Paragraph IV Filing Frequency and Timing (3yr moving average)
ParaIV filings are becoming
more frequent and coming
earlier
Source: IMS Health, Journal of Medical Economics and Corporate Research
10
II. Trends, Opportunities & Strategy
3) Market Share & Price Erosion After Generic Entry
 Rule of thumb: generic competition will reduce pricing / market share of the branded drug by >80% in <12-18 months
 The erosion in brand-name
drugs’ share (by volume)
for the 12 months following
first generic entry has
increased dramatically

The impacts of competition
are bigger and coming faster

On average branded share
erodes to only 16% at 12
months (compared to 51% in
1999-2000)

Average Monthly Brand Share (Volume)
Following 1st Generic Entry
Pfizer Lipitor Sales Following Loss of
Patent Exclusivity, 3Q14 – 2Q15
For larger drugs share erodes
even more to only 11% at 12
months
 Volume loss is driven by
pricing reductions from
generic competitors
 Lipitor is a perfect example
of the dynamics of generic
competition

Almost 50% sales loss in the
first 6 months

80% after 12-18 months of
competition

Sales dropped from
~US$10bn annually to
<US$2bn a single year
Source: IMS Health, Journal of Medical Economics and Corporate Research
Source: Company reports and Corporate Research
11
II. Trends, Opportunities & Strategy
4) The Biosimilar Opportunity
 While we have an optimistic outlook on biosimilars, growth is likely to be slower than the most optimistic view
 Biologics are attractive for
the global pharma industry
given they:

often provide benefit in
therapeutic areas that are
underserved

are more difficult and costly to
develop and manufacture
providing differentiation and,
therefore, higher pricing/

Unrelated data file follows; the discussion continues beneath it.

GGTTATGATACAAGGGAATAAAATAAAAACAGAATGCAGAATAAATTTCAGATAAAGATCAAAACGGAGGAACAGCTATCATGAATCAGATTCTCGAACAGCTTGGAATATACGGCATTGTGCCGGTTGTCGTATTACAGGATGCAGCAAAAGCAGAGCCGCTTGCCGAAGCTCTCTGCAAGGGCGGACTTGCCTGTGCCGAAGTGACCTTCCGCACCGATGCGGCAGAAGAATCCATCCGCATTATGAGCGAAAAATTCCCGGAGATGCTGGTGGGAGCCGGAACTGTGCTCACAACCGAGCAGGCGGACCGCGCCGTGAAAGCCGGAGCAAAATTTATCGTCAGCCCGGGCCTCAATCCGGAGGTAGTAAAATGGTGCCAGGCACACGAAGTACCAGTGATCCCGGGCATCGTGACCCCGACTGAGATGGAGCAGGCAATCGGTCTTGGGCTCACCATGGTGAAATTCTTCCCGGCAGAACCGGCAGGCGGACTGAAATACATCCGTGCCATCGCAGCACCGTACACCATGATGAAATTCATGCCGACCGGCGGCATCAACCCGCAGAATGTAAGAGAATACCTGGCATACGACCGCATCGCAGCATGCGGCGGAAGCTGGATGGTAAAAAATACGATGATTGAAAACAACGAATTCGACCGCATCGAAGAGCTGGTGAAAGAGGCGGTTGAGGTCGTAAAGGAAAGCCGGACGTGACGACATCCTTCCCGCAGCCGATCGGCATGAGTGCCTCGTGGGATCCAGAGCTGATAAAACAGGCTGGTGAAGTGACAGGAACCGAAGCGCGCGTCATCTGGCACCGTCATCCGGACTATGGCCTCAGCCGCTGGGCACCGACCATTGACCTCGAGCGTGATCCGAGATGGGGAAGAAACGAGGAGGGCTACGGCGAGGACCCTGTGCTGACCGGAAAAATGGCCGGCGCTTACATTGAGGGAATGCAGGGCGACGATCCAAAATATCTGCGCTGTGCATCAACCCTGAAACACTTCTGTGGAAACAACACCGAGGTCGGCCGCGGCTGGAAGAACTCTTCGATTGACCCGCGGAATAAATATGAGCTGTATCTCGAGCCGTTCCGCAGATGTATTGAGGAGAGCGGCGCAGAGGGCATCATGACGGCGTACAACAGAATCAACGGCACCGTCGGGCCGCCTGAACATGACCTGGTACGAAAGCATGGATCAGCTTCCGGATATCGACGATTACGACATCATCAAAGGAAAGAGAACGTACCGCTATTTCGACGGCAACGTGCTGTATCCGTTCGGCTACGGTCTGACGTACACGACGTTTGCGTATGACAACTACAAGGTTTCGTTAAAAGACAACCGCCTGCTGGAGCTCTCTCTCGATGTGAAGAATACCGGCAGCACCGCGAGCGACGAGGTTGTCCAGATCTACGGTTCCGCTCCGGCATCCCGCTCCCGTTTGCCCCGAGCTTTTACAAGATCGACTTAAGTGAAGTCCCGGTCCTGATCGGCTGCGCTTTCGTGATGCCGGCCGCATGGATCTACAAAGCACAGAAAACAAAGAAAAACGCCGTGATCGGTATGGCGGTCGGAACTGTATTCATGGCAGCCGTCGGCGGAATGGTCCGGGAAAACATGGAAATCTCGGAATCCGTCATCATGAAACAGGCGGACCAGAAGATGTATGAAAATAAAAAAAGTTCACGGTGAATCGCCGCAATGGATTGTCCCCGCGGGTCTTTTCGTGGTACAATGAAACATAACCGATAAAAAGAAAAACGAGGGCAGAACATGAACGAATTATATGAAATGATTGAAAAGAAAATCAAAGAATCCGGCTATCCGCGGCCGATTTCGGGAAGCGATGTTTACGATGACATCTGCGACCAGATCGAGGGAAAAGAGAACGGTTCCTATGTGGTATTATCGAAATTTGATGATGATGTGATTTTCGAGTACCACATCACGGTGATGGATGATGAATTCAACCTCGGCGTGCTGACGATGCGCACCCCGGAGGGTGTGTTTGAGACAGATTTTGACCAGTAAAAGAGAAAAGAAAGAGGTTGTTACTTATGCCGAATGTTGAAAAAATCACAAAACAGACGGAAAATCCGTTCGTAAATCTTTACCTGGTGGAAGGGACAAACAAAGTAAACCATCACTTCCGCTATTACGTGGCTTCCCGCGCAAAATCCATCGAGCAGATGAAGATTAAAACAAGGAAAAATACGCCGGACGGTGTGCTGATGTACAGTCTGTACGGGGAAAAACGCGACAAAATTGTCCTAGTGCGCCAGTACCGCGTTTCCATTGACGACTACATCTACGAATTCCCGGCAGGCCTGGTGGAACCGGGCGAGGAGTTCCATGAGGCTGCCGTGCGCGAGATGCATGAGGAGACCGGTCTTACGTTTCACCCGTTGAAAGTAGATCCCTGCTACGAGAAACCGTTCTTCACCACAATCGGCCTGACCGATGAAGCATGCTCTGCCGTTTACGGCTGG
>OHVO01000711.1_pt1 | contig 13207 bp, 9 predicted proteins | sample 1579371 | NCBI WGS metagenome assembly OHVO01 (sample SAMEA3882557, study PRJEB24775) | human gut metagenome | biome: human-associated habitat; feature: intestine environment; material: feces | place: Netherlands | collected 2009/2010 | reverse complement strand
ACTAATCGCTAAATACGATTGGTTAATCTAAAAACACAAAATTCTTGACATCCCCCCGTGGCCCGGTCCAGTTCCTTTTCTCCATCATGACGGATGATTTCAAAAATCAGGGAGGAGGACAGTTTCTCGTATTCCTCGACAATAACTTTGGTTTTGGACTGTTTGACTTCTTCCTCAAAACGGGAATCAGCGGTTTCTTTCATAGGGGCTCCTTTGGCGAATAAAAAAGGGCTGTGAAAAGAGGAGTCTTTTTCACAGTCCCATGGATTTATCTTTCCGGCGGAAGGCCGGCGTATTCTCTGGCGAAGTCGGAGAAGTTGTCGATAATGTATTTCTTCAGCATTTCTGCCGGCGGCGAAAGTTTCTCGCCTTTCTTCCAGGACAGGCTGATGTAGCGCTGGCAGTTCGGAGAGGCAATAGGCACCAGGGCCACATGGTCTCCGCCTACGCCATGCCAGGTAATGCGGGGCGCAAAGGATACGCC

profitability
The Biologics Manufacturing Process
 Given these complexities
biologics are less exposed
to generic (“biosimilar”)
competition
 We view the biosimilar
opportunity as significant
(biologics are almost by
definition high-cost
products) but see growth as
slower than the most
optimistic outlook

Not least of which, the largest
biologics market in the world
(US) does not have a current
pathway towards a regulatory
approval process and
substitution regulations
Source: buildingbiologics.com and Corporate Research
12
II. Trends, Opportunities & Strategy
5) Update on the Global Biosimilars Market
 There are a number of patent expiries on blockbuster biologics coming up
 Patents will expire on
approximately $63bn in
biologics sales between
now and 2022
Patent Expiries of Key Branded Biologics
 Biologics now represent
approximately 70% of the
value of the global Top 10
Pharma Products
 Most analysts estimate
biosimilars could grow to
be a $35bn sector by 2020
 We view this as “optimistic”

Lack of a full competitive
environment

Lack of trust – biosimilar is
not bioequivalent and
physician prescribing of
biosimilars has been slow

To date biosimilar competition
in Europe, Japan and the US
has shown an overall brand
share / price reduction of
~30% vs. ~80% for chemical
drugs
Source: BioPharm International and Corporate Research
Major Countries with Approved Biosimilars, 2015
Source: BioPharm International and Corporate Research
13
II. Trends, Opportunities & Strategy
6) Competitive Strategies: Branded Pharma
 There are a number of branded strategies that generic pharma companies have to face in order to compete
 Divest: cutting all
promotional and research
expenses once a brand
faces direct generic
competition – maximizing
remaining profitability
Impact of Divest Strategy
Impact of Innovate Strategy
 Innovate: launching new
forms, doses and
indications – offers
additional and extended
patent protection
 Evergreening: make small
incremental changes to the
underlying product and
filing for extension of